Sunday, November 30, 2014

Happy Thanksgiving - Turkey in Taiwan

In order to celebrate Thanksgiving properly, Michael and I decided to go to Carnegie's, one of the staples of the Taipei expat watering scene, in order to procure a proper Thanksgiving dinner.  We knew it would be really hokey, but that was what added to the fun.
The first step outside was made in the form of piano keys.   Carnegie's is basically a big bar, with walls covered in various music posters and musical instruments.

The bar takes up an entire wall and is crammed with an impressive display of alcohol.

They served a set menu dinner consisting of soup or salad, a platter of turkey, stuffing, pickled onions, cranberry sauce, sweet potatoes, carrots and peas and mashed potatoes, with gravy on the side, and pumpkin pie for dessert.

For a girl who famously declared to Michael on our first date that "I don't drink wine from places like this," it should be no surprise that I did not have any of the red wine that came with our dinner.  It was a... how shall we say.. fruit forward merlot.

My salad was tasty.  Michael's clam chowder looked like it came straight from a can.  But this only added to our amusement. 
The turkey platter was quite generous.  We speculated that the waitstaff piled all of the dark meat onto my plate and all of the white meat onto Michael's plate, because the meat on our plates disproportionately favored one or the other.  The carrots and peas were bland but the cranberry sauce was very tart and tasty.

 I don't think the good people of Taiwan know or understand what stuffing is, because their idea of stuffing seemed to be this slightly lumpy, gravy like substance that they poured on top the turkey.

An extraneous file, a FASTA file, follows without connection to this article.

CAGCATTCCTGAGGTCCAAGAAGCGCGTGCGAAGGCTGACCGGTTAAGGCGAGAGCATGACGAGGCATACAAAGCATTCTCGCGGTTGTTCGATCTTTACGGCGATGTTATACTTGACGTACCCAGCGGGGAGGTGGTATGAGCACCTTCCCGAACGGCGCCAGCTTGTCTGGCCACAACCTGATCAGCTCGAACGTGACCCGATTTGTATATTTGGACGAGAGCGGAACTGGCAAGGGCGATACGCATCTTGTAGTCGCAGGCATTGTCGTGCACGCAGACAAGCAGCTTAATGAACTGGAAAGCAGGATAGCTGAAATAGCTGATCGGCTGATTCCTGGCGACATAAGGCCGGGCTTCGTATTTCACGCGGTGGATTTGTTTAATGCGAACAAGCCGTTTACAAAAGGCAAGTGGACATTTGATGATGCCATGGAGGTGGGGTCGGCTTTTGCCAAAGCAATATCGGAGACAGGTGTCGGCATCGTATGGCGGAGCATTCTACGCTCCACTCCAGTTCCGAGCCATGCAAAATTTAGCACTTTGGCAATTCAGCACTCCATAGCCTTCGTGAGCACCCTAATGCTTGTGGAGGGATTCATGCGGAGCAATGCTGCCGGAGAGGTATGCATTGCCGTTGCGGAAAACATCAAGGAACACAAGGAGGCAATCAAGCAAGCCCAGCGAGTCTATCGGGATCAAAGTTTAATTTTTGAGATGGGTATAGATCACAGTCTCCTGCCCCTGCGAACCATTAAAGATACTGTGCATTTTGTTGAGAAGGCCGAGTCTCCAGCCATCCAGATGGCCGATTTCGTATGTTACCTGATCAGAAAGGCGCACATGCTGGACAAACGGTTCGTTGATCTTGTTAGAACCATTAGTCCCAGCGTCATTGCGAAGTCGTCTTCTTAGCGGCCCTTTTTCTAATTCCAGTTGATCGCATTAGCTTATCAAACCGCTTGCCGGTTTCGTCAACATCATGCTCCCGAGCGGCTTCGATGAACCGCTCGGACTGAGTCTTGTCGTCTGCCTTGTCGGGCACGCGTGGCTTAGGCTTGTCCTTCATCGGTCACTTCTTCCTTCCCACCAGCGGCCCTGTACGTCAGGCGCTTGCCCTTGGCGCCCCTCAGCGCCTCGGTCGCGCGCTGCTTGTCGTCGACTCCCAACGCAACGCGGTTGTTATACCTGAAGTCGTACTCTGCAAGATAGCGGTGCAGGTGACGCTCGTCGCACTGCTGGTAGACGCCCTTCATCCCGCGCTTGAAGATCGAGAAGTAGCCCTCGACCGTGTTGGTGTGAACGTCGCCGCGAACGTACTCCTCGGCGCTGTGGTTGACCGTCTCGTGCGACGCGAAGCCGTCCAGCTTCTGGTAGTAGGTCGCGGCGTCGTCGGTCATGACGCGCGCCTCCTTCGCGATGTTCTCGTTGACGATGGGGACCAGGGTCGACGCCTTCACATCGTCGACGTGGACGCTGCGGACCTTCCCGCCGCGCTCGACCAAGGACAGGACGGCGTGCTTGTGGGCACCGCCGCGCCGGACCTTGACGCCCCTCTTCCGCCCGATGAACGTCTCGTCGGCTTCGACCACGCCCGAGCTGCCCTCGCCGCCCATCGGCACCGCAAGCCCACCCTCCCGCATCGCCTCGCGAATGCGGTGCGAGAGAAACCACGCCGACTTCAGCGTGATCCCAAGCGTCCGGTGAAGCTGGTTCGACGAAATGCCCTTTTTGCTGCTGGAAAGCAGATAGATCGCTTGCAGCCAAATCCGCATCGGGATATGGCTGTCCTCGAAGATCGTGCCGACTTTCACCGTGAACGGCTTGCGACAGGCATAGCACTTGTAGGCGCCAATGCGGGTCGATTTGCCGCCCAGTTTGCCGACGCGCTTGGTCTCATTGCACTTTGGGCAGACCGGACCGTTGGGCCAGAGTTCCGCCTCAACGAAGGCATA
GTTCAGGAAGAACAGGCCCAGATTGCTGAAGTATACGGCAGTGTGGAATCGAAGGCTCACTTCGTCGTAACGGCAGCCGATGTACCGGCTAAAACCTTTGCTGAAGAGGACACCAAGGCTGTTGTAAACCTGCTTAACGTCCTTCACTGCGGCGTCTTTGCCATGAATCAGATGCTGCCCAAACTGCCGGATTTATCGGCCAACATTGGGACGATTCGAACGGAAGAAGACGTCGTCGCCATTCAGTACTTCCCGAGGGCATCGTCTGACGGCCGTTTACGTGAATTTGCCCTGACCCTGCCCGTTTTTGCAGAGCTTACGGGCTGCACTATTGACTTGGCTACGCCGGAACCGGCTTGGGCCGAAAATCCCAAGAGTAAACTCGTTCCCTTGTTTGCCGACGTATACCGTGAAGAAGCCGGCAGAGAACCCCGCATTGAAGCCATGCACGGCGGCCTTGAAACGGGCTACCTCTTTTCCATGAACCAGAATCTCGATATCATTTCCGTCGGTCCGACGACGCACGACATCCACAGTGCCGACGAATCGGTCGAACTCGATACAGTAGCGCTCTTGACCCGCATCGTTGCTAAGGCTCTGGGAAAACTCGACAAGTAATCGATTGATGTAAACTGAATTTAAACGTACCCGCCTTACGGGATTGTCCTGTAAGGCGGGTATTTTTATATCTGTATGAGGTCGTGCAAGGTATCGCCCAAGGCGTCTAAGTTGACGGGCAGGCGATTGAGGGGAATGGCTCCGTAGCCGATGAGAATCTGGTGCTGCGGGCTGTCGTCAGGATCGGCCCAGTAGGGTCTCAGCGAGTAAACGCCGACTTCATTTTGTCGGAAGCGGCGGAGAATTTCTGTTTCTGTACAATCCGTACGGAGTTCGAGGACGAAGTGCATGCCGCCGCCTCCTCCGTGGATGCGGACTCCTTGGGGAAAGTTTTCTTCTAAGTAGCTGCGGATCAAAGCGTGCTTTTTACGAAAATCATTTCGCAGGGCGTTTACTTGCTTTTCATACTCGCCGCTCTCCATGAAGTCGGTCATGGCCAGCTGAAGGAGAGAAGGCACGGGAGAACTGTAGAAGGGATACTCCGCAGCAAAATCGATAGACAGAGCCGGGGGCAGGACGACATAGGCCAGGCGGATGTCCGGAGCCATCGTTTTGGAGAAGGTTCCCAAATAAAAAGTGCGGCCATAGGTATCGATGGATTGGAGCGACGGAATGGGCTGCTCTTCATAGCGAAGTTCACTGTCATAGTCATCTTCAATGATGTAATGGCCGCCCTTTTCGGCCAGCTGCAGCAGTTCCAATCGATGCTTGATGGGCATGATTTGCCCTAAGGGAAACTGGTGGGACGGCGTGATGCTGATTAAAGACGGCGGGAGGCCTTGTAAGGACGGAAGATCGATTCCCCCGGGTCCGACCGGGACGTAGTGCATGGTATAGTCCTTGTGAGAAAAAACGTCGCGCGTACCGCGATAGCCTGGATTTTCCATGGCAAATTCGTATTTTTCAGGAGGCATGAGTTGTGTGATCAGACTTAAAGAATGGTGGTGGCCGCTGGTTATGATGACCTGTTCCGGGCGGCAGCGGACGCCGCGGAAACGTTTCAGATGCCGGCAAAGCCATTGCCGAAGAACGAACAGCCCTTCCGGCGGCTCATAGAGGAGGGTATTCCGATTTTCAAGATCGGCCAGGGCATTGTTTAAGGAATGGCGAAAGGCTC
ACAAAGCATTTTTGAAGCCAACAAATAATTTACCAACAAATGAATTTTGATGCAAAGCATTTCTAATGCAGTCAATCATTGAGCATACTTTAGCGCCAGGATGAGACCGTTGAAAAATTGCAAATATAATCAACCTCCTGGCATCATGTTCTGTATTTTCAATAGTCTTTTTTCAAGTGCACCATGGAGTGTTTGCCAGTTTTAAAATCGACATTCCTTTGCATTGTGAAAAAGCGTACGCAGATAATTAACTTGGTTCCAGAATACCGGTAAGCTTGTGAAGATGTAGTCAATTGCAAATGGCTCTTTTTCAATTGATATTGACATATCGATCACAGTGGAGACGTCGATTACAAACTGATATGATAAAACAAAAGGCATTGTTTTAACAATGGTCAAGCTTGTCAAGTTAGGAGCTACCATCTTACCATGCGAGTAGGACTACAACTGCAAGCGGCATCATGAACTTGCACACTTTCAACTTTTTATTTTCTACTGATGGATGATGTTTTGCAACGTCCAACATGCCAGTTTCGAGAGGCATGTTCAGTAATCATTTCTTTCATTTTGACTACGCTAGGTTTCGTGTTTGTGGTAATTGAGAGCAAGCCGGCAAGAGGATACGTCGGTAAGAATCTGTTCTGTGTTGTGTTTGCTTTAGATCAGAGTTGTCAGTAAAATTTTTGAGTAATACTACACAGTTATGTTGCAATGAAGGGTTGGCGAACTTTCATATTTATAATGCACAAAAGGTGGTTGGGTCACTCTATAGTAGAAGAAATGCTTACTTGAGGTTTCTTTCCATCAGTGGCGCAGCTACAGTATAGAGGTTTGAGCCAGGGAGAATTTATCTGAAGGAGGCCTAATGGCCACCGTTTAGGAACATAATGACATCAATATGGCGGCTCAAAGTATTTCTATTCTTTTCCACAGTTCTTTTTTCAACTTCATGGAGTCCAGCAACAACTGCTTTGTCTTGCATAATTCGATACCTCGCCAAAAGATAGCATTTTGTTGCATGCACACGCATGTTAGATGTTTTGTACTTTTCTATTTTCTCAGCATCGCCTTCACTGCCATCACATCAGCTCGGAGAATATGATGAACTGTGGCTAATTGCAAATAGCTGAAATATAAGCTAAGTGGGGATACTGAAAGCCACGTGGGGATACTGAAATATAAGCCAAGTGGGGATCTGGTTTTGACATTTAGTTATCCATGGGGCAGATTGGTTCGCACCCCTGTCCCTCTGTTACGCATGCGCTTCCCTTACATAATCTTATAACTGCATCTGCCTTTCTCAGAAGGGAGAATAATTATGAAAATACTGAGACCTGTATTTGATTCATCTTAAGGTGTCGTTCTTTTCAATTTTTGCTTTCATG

The pumpkin pie would more accurately be described as a pumpkin tartlette, given how thin it was!
 We realized that we saw more expatriates (and, specifically, Americans!) in the bar than at any other point during our previously (admittedly brief) trips to Taiwan. Even though the food was not gourmet and eating dinner in a bar with other rowdy Americans drinking beer is not my usual idea of Thanksgiving, it was still kind of fun.  It's the kind of random and eclectic experience that I chalk up to, "well, that happened!"  And the kind of fun memory that Michael and I will turn to each other at some point and say, "remember when we had Thanksgiving dinner in a bar in Taiwan?"  That's what makes travel so much fun and so meaningful to us.

I don't mean to sound negative about this Thanksgiving - I actually quite enjoyed it.  I got a kick out of spending it at good ole' Carnegie's.  And we definitely got to experience some Thanksgiving cheer.  Thanksgiving is such a good holiday because no matter where in the world I am celebrating, I feel very connected to the United States.  It also forces me to take the few moments to reflect with gratitude on the bounty in my life.

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